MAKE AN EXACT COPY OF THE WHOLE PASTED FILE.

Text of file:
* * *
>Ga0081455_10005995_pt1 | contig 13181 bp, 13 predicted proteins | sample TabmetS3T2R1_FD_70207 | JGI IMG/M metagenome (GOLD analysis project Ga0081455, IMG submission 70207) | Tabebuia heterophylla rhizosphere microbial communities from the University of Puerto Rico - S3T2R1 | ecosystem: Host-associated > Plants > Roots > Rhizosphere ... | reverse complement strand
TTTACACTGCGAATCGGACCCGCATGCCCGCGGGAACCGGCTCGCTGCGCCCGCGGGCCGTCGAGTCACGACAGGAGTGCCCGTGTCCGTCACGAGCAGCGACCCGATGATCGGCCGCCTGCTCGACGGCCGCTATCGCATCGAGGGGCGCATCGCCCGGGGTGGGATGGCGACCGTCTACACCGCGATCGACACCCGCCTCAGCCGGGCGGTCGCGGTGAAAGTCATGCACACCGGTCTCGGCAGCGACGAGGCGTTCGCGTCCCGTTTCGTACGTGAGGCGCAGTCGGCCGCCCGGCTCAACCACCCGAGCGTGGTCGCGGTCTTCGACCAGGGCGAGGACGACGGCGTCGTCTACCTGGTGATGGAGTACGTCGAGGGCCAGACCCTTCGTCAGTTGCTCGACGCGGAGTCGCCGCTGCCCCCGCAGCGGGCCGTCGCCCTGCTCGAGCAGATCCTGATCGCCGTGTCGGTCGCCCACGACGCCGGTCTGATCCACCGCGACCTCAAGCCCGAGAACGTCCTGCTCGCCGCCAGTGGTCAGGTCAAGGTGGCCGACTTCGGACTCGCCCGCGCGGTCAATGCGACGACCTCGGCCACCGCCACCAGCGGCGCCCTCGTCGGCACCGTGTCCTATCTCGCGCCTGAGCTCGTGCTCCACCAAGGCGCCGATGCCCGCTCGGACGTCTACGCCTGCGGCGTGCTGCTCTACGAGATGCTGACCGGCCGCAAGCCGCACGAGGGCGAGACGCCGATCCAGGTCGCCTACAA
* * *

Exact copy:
>Ga0081455_10005995_pt1 | contig 13181 bp, 13 predicted proteins | sample TabmetS3T2R1_FD_70207 | JGI IMG/M metagenome (GOLD analysis project Ga0081455, IMG submission 70207) | Tabebuia heterophylla rhizosphere microbial communities from the University of Puerto Rico - S3T2R1 | ecosystem: Host-associated > Plants > Roots > Rhizosphere ... | reverse complement strand
TTTACACTGCGAATCGGACCCGCATGCCCGCGGGAACCGGCTCGCTGCGCCCGCGGGCCGTCGAGTCACGACAGGAGTGCCCGTGTCCGTCACGAGCAGCGACCCGATGATCGGCCGCCTGCTCGACGGCCGCTATCGCATCGAGGGGCGCATCGCCCGGGGTGGGATGGCGACCGTCTACACCGCGATCGACACCCGCCTCAGCCGGGCGGTCGCGGTGAAAGTCATGCACACCGGTCTCGGCAGCGACGAGGCGTTCGCGTCCCGTTTCGTACGTGAGGCGCAGTCGGCCGCCCGGCTCAACCACCCGAGCGTGGTCGCGGTCTTCGACCAGGGCGAGGACGACGGCGTCGTCTACCTGGTGATGGAGTACGTCGAGGGCCAGACCCTTCGTCAGTTGCTCGACGCGGAGTCGCCGCTGCCCCCGCAGCGGGCCGTCGCCCTGCTCGAGCAGATCCTGATCGCCGTGTCGGTCGCCCACGACGCCGGTCTGATCCACCGCGACCTCAAGCCCGAGAACGTCCTGCTCGCCGCCAGTGGTCAGGTCAAGGTGGCCGACTTCGGACTCGCCCGCGCGGTCAATGCGACGACCTCGGCCACCGCCACCAGCGGCGCCCTCGTCGGCACCGTGTCCTATCTCGCGCCTGAGCTCGTGCTCCACCAAGGCGCCGATGCCCGCTCGGACGTCTACGCCTGCGGCGTGCTGCTCTACGAGATGCTGACCGGCCGCAAGCCGCACGAGGGCGAGACGCCGATCCAGGTCGCCTACAA